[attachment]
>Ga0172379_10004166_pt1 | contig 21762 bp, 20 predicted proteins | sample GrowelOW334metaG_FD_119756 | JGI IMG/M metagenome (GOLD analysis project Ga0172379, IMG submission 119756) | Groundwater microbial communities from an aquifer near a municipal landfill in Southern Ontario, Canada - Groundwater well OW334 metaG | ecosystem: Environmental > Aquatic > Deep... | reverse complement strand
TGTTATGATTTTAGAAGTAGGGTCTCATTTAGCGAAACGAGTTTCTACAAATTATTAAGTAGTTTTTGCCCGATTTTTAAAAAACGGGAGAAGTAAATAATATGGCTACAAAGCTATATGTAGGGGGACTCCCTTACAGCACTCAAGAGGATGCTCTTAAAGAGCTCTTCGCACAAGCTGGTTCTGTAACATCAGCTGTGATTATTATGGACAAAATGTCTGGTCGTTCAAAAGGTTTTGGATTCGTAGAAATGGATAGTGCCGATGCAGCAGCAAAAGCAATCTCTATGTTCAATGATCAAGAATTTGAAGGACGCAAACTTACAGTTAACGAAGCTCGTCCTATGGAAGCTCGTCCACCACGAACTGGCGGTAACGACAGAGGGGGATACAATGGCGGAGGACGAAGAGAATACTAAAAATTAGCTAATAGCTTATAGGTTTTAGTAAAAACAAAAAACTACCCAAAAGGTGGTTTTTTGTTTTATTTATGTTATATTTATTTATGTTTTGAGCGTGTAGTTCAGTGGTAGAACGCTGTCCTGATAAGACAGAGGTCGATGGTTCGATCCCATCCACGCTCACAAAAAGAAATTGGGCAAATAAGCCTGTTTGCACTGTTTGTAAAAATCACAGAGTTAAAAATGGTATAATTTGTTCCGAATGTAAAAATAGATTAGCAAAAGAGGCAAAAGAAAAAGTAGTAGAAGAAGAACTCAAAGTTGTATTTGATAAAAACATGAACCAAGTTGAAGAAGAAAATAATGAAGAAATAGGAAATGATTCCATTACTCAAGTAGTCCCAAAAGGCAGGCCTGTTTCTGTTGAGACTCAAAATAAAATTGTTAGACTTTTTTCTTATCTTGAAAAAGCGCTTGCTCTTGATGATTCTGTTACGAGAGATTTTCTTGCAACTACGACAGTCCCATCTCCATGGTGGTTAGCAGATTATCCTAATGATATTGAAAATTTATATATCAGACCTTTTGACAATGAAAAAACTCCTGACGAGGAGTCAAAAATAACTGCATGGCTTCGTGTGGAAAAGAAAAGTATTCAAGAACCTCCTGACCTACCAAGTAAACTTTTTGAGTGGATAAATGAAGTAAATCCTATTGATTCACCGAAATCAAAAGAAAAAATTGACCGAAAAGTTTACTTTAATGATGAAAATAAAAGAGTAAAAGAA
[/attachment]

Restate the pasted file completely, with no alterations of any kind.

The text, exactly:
>Ga0172379_10004166_pt1 | contig 21762 bp, 20 predicted proteins | sample GrowelOW334metaG_FD_119756 | JGI IMG/M metagenome (GOLD analysis project Ga0172379, IMG submission 119756) | Groundwater microbial communities from an aquifer near a municipal landfill in Southern Ontario, Canada - Groundwater well OW334 metaG | ecosystem: Environmental > Aquatic > Deep... | reverse complement strand
TGTTATGATTTTAGAAGTAGGGTCTCATTTAGCGAAACGAGTTTCTACAAATTATTAAGTAGTTTTTGCCCGATTTTTAAAAAACGGGAGAAGTAAATAATATGGCTACAAAGCTATATGTAGGGGGACTCCCTTACAGCACTCAAGAGGATGCTCTTAAAGAGCTCTTCGCACAAGCTGGTTCTGTAACATCAGCTGTGATTATTATGGACAAAATGTCTGGTCGTTCAAAAGGTTTTGGATTCGTAGAAATGGATAGTGCCGATGCAGCAGCAAAAGCAATCTCTATGTTCAATGATCAAGAATTTGAAGGACGCAAACTTACAGTTAACGAAGCTCGTCCTATGGAAGCTCGTCCACCACGAACTGGCGGTAACGACAGAGGGGGATACAATGGCGGAGGACGAAGAGAATACTAAAAATTAGCTAATAGCTTATAGGTTTTAGTAAAAACAAAAAACTACCCAAAAGGTGGTTTTTTGTTTTATTTATGTTATATTTATTTATGTTTTGAGCGTGTAGTTCAGTGGTAGAACGCTGTCCTGATAAGACAGAGGTCGATGGTTCGATCCCATCCACGCTCACAAAAAGAAATTGGGCAAATAAGCCTGTTTGCACTGTTTGTAAAAATCACAGAGTTAAAAATGGTATAATTTGTTCCGAATGTAAAAATAGATTAGCAAAAGAGGCAAAAGAAAAAGTAGTAGAAGAAGAACTCAAAGTTGTATTTGATAAAAACATGAACCAAGTTGAAGAAGAAAATAATGAAGAAATAGGAAATGATTCCATTACTCAAGTAGTCCCAAAAGGCAGGCCTGTTTCTGTTGAGACTCAAAATAAAATTGTTAGACTTTTTTCTTATCTTGAAAAAGCGCTTGCTCTTGATGATTCTGTTACGAGAGATTTTCTTGCAACTACGACAGTCCCATCTCCATGGTGGTTAGCAGATTATCCTAATGATATTGAAAATTTATATATCAGACCTTTTGACAATGAAAAAACTCCTGACGAGGAGTCAAAAATAACTGCATGGCTTCGTGTGGAAAAGAAAAGTATTCAAGAACCTCCTGACCTACCAAGTAAACTTTTTGAGTGGATAAATGAAGTAAATCCTATTGATTCACCGAAATCAAAAGAAAAAATTGACCGAAAAGTTTACTTTAATGATGAAAATAAAAGAGTAAAAGAA